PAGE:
Most importantly I’ve learned that below the age of 12 the key to teaching science is to get them automatically and inherently interested in finding the answer.Â To make them learn without realizing that’s what they’re doing. Â To keep them actively learning, by doing, rather than by listening to me. Â I’ve learned that kids don’t care about being hi-tech. Â They don’t need fancy. Â They just need interesting. Â I go in now with a general idea of what we’ll be doing, but I am not tied to one plan, and if something else becomes more interesting I (try) to go with the new flow. Â I let the kids touch everything we’re doing–especially the younger ones. Â If I have hot and cold water, I let them each reach in to feel it–not because its integral to the science, but because its integral to engagement. Â And the delight on their faces as they experience the contrasting temperatures is wonderful. Â The antics haven’t stopped, but they’re manageable–and most of the time they’re so busy ‘playing’ they forget to act out.
There are, I think, two parts to science learning–flip sides of a coin if you will. Â On the one side is teaching vocabulary and concepts (Newton’s laws, the parts of a worm, elements of the periodic table, etc.). Â On the other side is a way of thinking. Â A way of creating new concepts and figuring out processes all by yourself. Â Only a trained scientist needs to know the vocabulary and concepts associated with a particular field (and these kids are almost all under the age of eleven), but everyone can benefit from knowing how to think like a scientist now and again–changing only one variable at a time, establishing before-hand how you’ll recognize a result, being creative as youÂ problem-solve, and learning how to really observe.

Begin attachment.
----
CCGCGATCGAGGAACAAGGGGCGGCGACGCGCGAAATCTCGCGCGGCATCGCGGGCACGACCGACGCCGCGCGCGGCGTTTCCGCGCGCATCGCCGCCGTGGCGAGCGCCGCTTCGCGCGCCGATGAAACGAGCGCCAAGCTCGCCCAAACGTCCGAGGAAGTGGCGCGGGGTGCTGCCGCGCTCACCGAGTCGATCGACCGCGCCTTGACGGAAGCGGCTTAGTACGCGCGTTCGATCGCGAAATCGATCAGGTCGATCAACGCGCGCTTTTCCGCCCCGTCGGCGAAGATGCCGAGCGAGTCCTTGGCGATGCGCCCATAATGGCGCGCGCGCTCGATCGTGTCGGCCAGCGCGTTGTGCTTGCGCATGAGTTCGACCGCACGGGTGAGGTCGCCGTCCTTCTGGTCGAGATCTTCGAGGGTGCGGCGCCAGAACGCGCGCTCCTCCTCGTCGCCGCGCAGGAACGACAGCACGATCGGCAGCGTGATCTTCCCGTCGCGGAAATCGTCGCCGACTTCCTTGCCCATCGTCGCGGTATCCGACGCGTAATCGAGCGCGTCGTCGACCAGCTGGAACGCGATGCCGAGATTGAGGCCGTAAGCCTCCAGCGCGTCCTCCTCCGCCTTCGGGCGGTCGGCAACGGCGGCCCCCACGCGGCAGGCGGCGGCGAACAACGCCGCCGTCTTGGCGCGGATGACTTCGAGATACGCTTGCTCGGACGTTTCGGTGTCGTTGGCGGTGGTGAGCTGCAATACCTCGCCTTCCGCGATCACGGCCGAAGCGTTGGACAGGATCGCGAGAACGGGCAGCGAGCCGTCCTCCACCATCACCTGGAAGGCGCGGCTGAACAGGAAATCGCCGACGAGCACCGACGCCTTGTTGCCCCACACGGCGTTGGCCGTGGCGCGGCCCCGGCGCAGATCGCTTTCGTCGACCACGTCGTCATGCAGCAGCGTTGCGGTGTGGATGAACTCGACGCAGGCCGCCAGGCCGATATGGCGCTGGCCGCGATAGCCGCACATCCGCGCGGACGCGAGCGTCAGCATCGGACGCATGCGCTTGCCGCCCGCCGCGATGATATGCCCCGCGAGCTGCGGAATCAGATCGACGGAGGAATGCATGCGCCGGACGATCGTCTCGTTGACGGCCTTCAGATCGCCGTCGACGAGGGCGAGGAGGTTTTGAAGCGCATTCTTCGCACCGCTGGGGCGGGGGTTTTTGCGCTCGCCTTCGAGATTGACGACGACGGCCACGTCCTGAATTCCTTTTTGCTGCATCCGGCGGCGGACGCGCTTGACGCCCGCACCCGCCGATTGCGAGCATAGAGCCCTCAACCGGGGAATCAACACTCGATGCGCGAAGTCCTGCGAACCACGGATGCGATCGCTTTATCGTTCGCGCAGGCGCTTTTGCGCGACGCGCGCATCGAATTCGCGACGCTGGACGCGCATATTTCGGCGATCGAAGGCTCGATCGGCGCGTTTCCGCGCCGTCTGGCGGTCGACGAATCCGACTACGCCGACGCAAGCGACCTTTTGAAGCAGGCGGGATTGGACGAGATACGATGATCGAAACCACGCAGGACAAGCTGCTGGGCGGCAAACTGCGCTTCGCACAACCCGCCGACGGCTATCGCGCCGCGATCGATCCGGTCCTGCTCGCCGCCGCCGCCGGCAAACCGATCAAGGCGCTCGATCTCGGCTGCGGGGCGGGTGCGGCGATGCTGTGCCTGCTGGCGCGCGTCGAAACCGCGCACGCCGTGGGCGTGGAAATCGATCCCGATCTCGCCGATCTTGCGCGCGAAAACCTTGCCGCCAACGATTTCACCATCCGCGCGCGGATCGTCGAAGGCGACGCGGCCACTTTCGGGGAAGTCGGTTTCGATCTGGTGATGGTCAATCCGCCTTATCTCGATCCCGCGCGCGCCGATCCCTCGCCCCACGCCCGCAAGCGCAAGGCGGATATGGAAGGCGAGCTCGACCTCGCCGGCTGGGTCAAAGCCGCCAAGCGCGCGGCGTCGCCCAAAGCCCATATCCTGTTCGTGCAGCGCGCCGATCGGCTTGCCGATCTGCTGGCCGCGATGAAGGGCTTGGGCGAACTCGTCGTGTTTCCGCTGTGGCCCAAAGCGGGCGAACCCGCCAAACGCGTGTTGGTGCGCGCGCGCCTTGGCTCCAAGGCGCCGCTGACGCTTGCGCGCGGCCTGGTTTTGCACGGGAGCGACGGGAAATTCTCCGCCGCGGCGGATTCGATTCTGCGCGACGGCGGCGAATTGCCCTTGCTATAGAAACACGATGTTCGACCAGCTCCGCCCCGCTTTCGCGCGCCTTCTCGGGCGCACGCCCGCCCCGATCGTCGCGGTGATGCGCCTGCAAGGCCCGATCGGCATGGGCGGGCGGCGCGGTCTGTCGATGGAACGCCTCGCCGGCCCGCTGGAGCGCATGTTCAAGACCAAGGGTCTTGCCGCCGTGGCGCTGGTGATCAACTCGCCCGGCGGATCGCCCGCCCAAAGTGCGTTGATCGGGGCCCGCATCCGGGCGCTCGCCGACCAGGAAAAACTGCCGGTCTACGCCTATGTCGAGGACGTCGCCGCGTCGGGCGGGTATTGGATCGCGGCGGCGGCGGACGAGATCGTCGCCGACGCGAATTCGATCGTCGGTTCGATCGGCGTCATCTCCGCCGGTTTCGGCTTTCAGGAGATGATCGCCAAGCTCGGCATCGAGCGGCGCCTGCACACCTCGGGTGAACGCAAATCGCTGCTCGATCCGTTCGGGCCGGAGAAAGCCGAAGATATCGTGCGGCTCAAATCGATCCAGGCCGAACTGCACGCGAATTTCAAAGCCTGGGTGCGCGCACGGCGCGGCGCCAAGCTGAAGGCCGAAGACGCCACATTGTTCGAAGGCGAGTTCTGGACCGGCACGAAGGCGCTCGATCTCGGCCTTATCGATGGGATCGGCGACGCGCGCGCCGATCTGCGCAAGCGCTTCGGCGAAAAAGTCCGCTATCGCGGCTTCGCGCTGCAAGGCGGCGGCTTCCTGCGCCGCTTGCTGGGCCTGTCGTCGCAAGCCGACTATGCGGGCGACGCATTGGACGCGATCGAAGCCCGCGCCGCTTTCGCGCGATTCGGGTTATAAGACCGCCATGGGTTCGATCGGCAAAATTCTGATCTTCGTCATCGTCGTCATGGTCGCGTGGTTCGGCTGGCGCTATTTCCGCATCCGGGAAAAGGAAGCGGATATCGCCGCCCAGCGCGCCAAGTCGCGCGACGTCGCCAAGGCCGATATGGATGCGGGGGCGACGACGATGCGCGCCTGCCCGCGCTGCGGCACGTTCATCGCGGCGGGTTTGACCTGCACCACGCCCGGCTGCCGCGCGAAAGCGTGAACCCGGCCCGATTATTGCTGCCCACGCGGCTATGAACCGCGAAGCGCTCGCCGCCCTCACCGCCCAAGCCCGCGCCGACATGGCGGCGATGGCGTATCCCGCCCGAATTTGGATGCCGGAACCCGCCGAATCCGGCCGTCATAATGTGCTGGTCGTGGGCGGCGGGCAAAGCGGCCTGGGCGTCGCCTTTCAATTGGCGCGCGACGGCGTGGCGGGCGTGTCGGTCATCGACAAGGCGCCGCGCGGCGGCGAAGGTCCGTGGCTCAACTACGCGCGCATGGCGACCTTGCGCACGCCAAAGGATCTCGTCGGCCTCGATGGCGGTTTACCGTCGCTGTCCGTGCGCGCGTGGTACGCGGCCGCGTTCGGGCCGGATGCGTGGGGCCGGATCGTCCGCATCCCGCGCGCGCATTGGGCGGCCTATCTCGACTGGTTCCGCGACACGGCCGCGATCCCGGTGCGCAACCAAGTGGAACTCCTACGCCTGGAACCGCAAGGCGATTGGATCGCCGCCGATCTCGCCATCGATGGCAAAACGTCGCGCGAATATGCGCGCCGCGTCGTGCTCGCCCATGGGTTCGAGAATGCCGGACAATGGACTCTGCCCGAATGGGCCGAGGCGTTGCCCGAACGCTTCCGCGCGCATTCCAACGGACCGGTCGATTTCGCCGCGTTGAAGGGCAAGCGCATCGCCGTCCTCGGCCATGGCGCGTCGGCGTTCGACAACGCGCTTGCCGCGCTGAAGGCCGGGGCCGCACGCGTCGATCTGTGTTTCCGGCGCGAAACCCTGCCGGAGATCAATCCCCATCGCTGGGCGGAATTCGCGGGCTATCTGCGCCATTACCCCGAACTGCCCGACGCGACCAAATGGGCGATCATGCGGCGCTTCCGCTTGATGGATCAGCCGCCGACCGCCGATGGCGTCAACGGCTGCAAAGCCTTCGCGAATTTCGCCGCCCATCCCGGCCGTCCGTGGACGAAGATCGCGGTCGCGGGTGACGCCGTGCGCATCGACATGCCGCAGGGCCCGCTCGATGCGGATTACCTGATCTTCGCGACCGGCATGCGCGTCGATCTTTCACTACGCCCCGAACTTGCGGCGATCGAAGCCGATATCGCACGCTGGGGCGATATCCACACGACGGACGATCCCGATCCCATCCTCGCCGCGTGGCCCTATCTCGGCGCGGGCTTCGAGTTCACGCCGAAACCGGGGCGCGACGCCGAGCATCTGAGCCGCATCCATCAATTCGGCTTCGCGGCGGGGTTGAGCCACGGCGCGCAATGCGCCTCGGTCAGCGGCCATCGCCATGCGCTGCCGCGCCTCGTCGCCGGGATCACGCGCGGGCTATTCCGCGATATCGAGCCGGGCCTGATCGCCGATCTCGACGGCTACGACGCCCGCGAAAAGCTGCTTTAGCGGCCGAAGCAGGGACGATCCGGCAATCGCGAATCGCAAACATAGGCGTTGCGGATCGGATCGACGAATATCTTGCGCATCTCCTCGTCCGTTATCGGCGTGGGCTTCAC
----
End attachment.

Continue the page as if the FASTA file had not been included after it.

I’ve learned not to focus too much on concepts and vocabulary–just a word or a phrase with the Kindergartners (who knew ‘surface tension’ was so difficult for a five year old mouth to say?), and a simple sentence for the sixth graders (something as simple as ‘a trajectory is the path something takes through the air’). Â I throw in key words as if they’re part of casual everydayÂ speechÂ so that things like “hypothesis” and “variable” sound normal. Â And I start the day with a five minute lesson where they practice ‘guessing’ the answers to my questions. Â Something like this* for the day we tried out the giant slingshots:
“If I wanted to shoot a ball the farthest possible distance, what angle should I shoot it at?” I say at the start.
“Straight up!” says one student.
“Does everyone agree?”
“No, maybe like a 25Â° angle”, says someone else.
“Hmmm…” I say, “Interesting… we’ve got two different hypotheses about what angle will shoot a ball the farthest. Â We should probably go outside and test this, but first, let’s discuss the variables that are going to influence the ball. Â What factors might also make a difference besides the angle of the trajectory?”
“What’s a trajectory?”